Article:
A neatly garbed trio with tailored tunes to match, The Bishops
have been making eyes at the music industry’s movers and shakers for several years now, chalking up an impressive roster of festival slots and big-name supports in the process. Although clearly not a band to dwell on past achievements – much of tonight’s set comprised new material from third album All Lost Time
, out in October – such experience has brought them patent self-assurance. At ease in the spotlight, brothers Mike, on guitar and lead vocals, and Pete Bishop, on bass and backing, strode about the stage sharing harmonies over a set of precise and angular punchy pop. Perhaps the most ear-catching of the instrumentalists, though, was drummer Chris McConville, whose oft-contrapuntal beats contrasted with the brothers’ straight delivery and lent several numbers their original edge. But essentially this band is a collective effort, each member aware of the others’ roles, and every break, every refrain, has been thoroughly honed. That said, and far be it from me to bash The Bishops (yeah, like they’ve never heard that one before), as the set unfolded it threatened to become as homogeneous as might be feared from an unadorned guitar-bass-drums three-piece. But the band’s agile songcraft managed to mostly keep things fresh; these were tunes to entice further listening. Tonight’s immediate highs were mod stomper ‘City Lights’ from 2009’s For Now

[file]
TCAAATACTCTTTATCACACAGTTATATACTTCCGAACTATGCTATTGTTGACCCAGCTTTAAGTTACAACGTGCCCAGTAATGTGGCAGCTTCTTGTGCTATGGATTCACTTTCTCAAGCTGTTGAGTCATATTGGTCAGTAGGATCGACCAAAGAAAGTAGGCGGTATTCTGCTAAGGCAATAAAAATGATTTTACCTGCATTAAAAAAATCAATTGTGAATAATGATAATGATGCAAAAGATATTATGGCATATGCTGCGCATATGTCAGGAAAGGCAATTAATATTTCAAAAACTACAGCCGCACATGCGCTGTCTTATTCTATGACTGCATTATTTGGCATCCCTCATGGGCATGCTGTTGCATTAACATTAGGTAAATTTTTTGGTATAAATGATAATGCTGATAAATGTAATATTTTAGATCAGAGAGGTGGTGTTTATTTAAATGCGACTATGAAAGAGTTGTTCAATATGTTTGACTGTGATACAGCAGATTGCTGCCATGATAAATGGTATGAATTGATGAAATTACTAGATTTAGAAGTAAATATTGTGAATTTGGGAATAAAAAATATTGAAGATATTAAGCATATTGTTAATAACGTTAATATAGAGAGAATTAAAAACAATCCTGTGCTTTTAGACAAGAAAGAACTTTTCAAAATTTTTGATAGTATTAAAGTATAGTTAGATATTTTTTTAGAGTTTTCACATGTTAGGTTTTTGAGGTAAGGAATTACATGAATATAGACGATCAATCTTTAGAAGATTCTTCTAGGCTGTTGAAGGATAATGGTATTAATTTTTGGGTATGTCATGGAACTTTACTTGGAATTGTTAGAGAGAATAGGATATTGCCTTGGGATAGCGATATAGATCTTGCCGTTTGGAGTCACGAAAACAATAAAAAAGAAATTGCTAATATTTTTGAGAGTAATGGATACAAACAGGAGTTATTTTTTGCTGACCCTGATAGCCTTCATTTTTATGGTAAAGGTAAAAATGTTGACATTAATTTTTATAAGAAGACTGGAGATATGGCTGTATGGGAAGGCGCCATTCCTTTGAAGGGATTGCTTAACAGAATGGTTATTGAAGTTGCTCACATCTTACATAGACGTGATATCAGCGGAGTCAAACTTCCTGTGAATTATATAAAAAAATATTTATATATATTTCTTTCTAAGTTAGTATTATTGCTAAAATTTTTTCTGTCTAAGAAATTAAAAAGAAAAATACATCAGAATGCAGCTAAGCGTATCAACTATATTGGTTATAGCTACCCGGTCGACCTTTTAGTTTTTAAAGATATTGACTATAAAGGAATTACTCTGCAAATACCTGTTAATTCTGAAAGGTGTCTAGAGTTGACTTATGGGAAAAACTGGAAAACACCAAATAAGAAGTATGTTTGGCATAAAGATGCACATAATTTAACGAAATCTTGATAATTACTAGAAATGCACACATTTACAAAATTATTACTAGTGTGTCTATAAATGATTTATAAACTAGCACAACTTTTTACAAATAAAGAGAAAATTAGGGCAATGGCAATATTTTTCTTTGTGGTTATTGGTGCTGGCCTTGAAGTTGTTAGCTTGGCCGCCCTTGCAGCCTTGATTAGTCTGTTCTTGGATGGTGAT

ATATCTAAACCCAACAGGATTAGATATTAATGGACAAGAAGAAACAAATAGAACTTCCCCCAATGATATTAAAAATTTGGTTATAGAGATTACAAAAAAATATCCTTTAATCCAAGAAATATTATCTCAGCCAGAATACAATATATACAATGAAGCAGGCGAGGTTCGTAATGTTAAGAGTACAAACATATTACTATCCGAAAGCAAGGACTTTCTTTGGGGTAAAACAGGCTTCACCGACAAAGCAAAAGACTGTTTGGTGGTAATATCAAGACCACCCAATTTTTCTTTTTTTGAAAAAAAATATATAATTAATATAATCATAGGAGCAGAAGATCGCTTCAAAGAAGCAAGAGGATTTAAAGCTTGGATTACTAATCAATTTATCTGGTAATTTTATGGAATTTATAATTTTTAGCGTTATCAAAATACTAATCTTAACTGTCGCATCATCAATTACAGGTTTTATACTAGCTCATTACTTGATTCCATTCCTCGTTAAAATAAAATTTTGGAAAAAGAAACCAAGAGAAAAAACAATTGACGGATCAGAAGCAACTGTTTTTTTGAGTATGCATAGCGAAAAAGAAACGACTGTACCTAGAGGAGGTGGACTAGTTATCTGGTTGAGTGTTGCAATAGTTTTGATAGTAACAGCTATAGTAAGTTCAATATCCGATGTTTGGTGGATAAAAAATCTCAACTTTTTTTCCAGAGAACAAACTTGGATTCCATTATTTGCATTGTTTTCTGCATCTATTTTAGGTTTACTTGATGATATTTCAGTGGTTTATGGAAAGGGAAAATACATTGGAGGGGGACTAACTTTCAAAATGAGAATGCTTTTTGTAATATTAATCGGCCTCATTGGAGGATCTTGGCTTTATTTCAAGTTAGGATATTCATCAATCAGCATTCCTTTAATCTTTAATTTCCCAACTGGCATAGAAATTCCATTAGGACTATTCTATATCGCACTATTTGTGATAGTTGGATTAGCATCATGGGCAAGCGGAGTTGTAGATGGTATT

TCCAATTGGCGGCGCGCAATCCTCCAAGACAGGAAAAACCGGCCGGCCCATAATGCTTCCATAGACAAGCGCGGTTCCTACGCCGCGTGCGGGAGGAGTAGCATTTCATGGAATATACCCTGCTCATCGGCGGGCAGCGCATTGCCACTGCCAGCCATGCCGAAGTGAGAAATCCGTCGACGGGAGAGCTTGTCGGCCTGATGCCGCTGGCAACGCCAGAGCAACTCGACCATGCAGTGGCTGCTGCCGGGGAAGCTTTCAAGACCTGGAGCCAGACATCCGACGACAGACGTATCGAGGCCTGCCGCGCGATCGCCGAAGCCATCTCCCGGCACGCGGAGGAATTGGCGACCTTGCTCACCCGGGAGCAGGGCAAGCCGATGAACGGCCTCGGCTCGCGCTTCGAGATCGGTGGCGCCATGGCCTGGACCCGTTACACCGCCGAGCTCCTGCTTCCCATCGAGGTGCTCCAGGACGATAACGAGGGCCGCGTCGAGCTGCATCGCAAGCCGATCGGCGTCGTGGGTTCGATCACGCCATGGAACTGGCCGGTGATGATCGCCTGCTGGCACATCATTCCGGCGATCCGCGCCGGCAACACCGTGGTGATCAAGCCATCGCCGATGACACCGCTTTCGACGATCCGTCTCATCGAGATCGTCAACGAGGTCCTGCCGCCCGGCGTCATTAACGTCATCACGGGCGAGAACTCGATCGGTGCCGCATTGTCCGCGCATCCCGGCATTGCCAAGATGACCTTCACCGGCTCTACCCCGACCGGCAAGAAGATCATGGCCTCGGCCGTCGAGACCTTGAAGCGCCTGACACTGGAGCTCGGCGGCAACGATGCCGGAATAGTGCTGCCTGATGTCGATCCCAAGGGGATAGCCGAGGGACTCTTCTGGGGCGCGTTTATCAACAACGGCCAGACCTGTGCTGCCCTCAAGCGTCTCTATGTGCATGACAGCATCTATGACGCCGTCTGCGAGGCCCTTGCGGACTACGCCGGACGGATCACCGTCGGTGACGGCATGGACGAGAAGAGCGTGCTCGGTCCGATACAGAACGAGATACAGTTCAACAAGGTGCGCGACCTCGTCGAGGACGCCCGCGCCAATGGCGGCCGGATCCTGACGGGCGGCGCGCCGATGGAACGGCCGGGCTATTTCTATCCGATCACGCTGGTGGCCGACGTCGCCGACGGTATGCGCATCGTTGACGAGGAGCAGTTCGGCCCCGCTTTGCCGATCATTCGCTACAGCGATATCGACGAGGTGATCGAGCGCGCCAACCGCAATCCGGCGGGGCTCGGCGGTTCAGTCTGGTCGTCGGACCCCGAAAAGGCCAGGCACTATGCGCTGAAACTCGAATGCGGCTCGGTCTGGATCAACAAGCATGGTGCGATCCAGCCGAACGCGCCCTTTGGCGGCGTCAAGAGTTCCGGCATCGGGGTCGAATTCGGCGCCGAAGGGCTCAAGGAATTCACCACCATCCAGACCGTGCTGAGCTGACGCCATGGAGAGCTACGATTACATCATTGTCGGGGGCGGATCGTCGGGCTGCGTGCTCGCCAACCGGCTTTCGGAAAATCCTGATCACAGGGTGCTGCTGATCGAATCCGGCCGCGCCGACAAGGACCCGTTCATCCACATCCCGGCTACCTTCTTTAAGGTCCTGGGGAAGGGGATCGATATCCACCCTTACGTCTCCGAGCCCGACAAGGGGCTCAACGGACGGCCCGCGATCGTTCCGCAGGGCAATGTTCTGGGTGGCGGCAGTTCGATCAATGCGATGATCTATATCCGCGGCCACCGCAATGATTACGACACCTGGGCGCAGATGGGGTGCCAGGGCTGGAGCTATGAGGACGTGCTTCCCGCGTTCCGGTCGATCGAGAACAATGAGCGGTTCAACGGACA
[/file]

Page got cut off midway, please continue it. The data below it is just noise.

, and new material on which Mike’s resounding guitar peals topped some arty white-boy funk à la Franz Ferdinand, promising much from the album to come.
Prior to The Bishops, The 286 took to the stage minus their two cellists, which was a shame as it would have fleshed out the group’s vaguely anaemic Anglo-pop. The remaining quintet did include a violinist - Emma - who sawed away admirably behind her music stand. But the dominant sound was that of the electric piano, nudging the band towards the middle of the road. Some pleasant enough tunes could be found among the fromage, however, suggesting that The 286 could have commercial impact given the necessary studio sheen. Standing out was the penultimate Sgt Pepper-esque fanfare of ‘Month of Sundays’, delivered with an appropriately nasal vocal twang, before it was all back to Hamburg for the set-closing rocky rumble of ‘Little Louisa’. But whether it was the fault of those missing in action or not, there was little fluidity in the band’s sound, mirrored by their slightly stilted stage presence. The set snagged on a tentative approach, and if they don’t shake off the shackles and inject a little soul, then The 286 may be forever destined just to make up the numbers.